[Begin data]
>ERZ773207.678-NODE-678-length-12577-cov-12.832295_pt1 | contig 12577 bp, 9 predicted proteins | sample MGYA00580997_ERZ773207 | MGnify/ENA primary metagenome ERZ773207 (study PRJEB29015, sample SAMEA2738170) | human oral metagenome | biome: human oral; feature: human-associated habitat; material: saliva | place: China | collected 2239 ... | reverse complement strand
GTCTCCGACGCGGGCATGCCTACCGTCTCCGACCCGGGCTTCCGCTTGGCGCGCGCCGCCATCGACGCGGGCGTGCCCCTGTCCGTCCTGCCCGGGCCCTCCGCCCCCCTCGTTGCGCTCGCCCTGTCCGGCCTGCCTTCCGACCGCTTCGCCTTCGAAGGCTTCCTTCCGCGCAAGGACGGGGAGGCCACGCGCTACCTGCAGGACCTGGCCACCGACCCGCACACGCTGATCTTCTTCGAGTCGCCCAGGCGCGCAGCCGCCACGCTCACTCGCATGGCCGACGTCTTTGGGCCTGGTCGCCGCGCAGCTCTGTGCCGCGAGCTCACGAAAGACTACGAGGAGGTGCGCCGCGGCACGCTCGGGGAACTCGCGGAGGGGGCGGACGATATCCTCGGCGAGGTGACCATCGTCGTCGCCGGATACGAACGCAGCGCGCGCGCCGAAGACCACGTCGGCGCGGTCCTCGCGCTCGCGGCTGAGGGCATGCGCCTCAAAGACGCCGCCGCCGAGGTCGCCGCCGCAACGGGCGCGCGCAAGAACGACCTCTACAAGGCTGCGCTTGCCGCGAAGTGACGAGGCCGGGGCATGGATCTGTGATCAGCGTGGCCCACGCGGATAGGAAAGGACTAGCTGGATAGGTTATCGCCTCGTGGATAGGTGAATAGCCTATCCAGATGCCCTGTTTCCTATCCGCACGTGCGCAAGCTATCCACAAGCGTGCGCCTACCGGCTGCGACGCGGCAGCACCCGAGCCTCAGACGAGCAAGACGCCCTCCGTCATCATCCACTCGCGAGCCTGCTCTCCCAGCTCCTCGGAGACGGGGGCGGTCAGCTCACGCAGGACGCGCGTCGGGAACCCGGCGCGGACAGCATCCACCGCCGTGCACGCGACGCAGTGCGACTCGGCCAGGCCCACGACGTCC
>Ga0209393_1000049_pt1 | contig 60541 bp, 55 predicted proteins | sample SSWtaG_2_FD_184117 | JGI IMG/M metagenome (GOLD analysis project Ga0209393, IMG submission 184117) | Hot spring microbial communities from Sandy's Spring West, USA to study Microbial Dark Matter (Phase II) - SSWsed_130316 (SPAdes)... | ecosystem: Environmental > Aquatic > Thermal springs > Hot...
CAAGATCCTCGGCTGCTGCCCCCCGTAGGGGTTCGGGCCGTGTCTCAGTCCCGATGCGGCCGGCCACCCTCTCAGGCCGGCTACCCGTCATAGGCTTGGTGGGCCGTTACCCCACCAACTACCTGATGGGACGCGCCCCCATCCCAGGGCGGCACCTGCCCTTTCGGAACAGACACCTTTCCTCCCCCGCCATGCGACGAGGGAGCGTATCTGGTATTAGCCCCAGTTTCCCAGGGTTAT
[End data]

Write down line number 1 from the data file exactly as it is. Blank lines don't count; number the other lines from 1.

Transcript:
>ERZ773207.678-NODE-678-length-12577-cov-12.832295_pt1 | contig 12577 bp, 9 predicted proteins | sample MGYA00580997_ERZ773207 | MGnify/ENA primary metagenome ERZ773207 (study PRJEB29015, sample SAMEA2738170) | human oral metagenome | biome: human oral; feature: human-associated habitat; material: saliva | place: China | collected 2239 ... | reverse complement strand